It all started with Shakespeare.

I know, I know.

It’s a strange place to start but that’s where it all began.

For almost five years I had not touched my painting supplies, partly out of fear and partly out of busyness, but in March my co-op class was studying The Taming of the Shrew, and were assigned to pick a topic of interest of the Elizabethan era and report back on it with physical props.

Cue the brainstorming.

Originally, I thought I might study the fashion and show up, with the closest example of an outfit from that time period, but that had been my sister’s choice a few years earlier. Next idea was to write a Shakespearean monologue from the point of Queen Elizabeth and perform it, but I had never even succeeded in writing even just a sonnet, much less an entire monologue. Besides, I had enough things to memorize already.

A third thought was to study Shakespearean embroidery and replicate it, but I wasn’t sure I could finish it in time.

With some more brainstorming, my mom then came up with the idea.

Why not study art from the era and creating a slide-show presentation of Elizabethan paintings?



I had (and still have…) this strange (then new-found) obsession with creating PowerPoint slides and I find art very interesting. Put them together?

Just makes sense.

I began researching and making notes, learned so much, and picked out three different pieces.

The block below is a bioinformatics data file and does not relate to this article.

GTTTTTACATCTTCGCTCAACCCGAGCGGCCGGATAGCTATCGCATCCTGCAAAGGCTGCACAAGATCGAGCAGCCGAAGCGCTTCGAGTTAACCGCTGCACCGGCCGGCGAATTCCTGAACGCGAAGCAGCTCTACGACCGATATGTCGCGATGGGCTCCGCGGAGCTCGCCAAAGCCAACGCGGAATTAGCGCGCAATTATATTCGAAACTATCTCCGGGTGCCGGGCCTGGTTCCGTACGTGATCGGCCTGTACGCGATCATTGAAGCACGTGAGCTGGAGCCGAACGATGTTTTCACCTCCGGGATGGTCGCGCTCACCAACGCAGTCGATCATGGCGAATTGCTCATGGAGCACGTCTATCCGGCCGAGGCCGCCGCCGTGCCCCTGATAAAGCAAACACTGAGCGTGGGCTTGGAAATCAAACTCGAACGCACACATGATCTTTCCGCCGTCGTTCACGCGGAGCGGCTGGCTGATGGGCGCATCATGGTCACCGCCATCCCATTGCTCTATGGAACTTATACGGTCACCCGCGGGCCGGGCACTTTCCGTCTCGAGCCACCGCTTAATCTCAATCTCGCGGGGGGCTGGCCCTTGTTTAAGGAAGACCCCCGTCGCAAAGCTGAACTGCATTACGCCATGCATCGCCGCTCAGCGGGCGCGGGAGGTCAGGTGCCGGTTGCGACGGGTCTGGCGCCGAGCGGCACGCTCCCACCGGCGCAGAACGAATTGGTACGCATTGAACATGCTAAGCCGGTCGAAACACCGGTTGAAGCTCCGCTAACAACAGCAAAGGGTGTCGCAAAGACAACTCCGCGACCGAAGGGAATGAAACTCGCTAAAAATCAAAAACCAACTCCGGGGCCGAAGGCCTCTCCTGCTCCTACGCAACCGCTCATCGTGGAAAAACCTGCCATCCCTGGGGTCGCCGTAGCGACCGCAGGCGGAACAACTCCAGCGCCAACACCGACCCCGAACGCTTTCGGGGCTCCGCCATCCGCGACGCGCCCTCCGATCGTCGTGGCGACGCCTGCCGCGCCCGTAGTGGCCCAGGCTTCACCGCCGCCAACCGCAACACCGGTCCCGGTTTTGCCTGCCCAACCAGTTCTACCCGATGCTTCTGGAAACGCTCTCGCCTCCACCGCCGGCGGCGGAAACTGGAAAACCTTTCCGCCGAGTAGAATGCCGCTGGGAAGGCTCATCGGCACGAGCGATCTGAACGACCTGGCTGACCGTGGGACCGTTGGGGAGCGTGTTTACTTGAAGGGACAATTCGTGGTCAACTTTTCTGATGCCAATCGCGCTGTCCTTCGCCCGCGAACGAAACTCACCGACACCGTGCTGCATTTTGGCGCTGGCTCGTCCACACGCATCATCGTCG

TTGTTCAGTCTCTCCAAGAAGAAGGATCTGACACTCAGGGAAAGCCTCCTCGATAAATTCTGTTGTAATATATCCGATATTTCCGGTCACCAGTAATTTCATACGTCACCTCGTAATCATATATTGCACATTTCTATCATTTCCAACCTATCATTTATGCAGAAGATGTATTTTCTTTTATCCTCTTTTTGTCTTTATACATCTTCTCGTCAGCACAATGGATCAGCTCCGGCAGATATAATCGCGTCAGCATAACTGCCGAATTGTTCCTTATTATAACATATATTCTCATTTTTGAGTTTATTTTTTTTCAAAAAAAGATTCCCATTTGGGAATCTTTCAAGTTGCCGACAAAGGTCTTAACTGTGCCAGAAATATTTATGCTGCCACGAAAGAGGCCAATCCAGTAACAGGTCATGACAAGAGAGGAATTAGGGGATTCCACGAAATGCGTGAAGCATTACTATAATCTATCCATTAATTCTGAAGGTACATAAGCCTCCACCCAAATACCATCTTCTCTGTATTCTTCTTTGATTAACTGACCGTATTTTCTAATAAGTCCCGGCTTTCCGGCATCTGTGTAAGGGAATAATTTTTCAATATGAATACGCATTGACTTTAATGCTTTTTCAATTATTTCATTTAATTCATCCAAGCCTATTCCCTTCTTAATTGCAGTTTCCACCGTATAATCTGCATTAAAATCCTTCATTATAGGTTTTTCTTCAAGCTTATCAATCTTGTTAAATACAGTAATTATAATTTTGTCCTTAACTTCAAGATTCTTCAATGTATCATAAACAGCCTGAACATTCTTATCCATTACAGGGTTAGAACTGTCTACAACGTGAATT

There. Done.

But wait…

At the next class, my tutor explained this project would be presented in a different room in front of the younger classes, meaning I couldn’t use the projector.

So my mom suggested that I just take one of the paintings I had picked out and reconstruct it.

Except I had never painted with oils before and never ever painted a person.

So yes.

I decided to pick up painting for the first time in about five years and use a medium I had never used before to paint a subject I had never even attempted before under a deadline.

At least Hobby Lobby had all painting supplies half off that week.

…except that deal ended the next day.

So I convinced a sibling to take me and bought the supplies.

Thankfully, the following afternoon when I unpacked my new paints, I decided to mess around with them before starting the project on the canvas.

I pick out a red and squeeze it out of the tube onto my palette. I take the brush and paint a simple rectangle. And then another.

And then I go for a circle.

But the paint won’t spread out right.

I dip my brush in the water and try to thin it.

It doesn’t work.

For at least five minutes, I sat there in growing frustration as my paint refused to move or spread.

It was after I filled have the page with strange shapes, that it finally hit me.


Water doesn’t mix with oil.

I call the piece “Ignorance.”


Isn’t it beautiful? 😛

I guess all those repeated experiments about trying to mix oil and water on a plate as a kid didn’t stick. (Sorry Mom!)

Well, this story has a happy ending: I discovered the substance called “paint thinner” and went on to paint the portrait, and though it doesn’t look much like the original, it definitely looks like an Elizabethan painting.